Imagery Rehearsal Therapy (IRT)

As mentioned above, the most effective way to treat nightmares is IRT. This method has been proven in a number of studies and meta-analyzes to be the most effective for the treatment of idiopathic and post-traumatic nightmares [1, 2, 4, 14].

The IRT is an imaginative procedure. Nightmares can be rewritten with it. The patient then regularly and intensively imagines this new dream story. This causes the original nightmare to be overwritten in the corresponding memory structures. The IRT can be done in individual or group therapy and does not take long. A treatment manual available for the German-speaking area assumes an average session size of eight therapy sessions [13].

The core element, the development of a new dream story, which is then no longer threatening, but takes a neutral or positive course, is worked out by the patient and the therapist together. One pays particular attention to the fact that this new dream story is on the one hand easy to imagine and on the other hand no longer causes fear or other unpleasant feelings. As a rule, it is possible in one or two therapy sessions to rewrite a nightmare and develop a new, no longer threatening dream story, which the patient then regularly and intensively imagines at home. The therapy therefore also includes exercises in advance to improve the ability to imagine.

The procedure is used by psychological psychotherapists and, if there is a corresponding ICD-10 diagnosis (F51.5), can be billed to the health insurance companies. Evaluation studies have demonstrated its effectiveness in the treatment of post-traumatic nightmares and idiopathic nightmares [2, 14]. There is also a patient guide on nightmares and their treatment, in which the IRT procedure is clearly explained for patients [10].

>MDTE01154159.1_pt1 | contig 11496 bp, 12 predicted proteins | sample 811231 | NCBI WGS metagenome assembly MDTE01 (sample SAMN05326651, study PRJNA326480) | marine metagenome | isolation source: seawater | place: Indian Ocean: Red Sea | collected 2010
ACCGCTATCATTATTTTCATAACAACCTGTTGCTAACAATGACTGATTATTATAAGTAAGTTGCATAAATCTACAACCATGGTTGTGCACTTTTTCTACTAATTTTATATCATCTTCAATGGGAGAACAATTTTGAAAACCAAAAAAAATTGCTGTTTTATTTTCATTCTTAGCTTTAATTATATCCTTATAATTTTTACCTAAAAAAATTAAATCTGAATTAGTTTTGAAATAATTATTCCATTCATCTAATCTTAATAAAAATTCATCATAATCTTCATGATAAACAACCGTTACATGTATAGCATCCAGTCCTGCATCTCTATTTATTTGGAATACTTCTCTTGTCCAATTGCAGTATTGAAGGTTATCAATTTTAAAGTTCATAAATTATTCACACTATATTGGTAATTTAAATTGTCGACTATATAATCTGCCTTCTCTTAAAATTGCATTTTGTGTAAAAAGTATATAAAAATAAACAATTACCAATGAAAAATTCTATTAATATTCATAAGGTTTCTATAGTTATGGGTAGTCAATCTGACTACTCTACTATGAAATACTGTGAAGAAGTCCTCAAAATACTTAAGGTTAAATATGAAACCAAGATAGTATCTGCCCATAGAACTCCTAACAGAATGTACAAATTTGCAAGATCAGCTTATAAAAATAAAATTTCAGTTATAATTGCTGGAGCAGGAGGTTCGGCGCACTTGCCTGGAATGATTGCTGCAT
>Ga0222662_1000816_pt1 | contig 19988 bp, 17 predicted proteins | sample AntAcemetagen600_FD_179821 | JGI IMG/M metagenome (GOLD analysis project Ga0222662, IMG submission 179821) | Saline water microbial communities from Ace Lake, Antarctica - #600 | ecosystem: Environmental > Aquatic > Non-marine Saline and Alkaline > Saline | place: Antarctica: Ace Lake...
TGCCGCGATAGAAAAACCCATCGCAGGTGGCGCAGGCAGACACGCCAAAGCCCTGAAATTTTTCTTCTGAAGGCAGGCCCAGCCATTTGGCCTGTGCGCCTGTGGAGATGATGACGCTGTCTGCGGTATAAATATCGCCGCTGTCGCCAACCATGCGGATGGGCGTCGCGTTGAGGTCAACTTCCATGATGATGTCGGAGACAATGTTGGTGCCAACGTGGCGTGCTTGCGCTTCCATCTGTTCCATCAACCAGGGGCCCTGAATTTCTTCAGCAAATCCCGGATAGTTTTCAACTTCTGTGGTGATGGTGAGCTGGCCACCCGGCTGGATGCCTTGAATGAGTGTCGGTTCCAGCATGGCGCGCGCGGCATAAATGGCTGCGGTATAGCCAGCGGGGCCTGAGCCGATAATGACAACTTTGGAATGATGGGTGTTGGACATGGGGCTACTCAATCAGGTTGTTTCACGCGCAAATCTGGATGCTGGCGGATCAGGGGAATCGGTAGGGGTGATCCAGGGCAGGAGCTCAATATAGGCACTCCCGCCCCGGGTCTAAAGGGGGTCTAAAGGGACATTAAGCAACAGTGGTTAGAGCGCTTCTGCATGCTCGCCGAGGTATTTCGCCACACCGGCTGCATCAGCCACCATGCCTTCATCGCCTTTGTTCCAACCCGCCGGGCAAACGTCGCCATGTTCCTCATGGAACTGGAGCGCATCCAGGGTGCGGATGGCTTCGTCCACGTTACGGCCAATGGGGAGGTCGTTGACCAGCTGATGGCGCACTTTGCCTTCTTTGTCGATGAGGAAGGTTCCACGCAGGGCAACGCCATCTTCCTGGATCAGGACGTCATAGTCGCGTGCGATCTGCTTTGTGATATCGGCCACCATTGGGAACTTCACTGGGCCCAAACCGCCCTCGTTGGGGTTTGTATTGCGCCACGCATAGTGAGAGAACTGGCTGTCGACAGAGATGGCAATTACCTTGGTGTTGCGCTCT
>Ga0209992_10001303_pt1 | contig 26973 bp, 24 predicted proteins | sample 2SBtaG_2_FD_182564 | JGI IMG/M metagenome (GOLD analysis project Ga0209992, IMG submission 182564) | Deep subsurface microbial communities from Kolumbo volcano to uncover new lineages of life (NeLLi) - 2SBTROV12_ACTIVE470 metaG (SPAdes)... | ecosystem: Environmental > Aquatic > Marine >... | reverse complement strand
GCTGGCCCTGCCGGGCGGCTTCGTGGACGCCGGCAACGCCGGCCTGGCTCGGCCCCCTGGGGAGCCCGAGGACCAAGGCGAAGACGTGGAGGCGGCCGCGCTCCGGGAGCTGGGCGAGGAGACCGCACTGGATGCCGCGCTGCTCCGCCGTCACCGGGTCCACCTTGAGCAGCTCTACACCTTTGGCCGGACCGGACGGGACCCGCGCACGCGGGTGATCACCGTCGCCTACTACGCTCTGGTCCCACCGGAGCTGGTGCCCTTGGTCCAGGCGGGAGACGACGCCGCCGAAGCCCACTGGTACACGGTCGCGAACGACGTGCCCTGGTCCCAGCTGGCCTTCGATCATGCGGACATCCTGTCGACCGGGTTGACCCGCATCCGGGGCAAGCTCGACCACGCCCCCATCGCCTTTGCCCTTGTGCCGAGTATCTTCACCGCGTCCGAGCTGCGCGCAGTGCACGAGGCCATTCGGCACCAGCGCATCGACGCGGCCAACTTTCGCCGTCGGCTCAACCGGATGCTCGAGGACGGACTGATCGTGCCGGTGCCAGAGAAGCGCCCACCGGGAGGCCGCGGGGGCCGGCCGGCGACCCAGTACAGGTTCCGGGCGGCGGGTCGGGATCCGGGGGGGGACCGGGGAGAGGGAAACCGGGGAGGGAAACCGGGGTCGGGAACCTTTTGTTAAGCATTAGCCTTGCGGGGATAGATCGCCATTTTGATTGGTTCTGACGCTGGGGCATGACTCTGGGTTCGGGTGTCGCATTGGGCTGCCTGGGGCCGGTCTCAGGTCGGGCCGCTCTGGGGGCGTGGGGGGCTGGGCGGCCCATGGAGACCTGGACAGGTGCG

Lucid dreaming

Lucid dreaming (or lucid dreaming) is the ability to know while dreaming that one is dreaming. Only a minority of people naturally have this gift. However, there are also indications that lucid dreaming can be learned, even if this may not be easy. If people have the ability to dream lucidly, they can intervene directly in their nightmares and thus change or end them during the dream.

For this it is necessary - not every nightmare is a lucid dream - to train the ability to convert nightmares into lucid dreams, which is possible and can be learned with appropriate strategies and techniques. In patients with repeated nightmares, the ability of lucid dreaming can be used in such a way that they can find solutions to their (expected) stressful dreams - even before they go to sleep. They then fall back on the appropriate solution during sleep [6].

For people who can dream lucidly or who have learned to do so, nightmare modification through lucid dreaming is the most direct and elegant way of treating nightmares.

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Heinrich Heine University Düsseldorf Institute for Experimental Psychology Department of Clinical Psychology

Conflicts of Interest: The author has not declared any.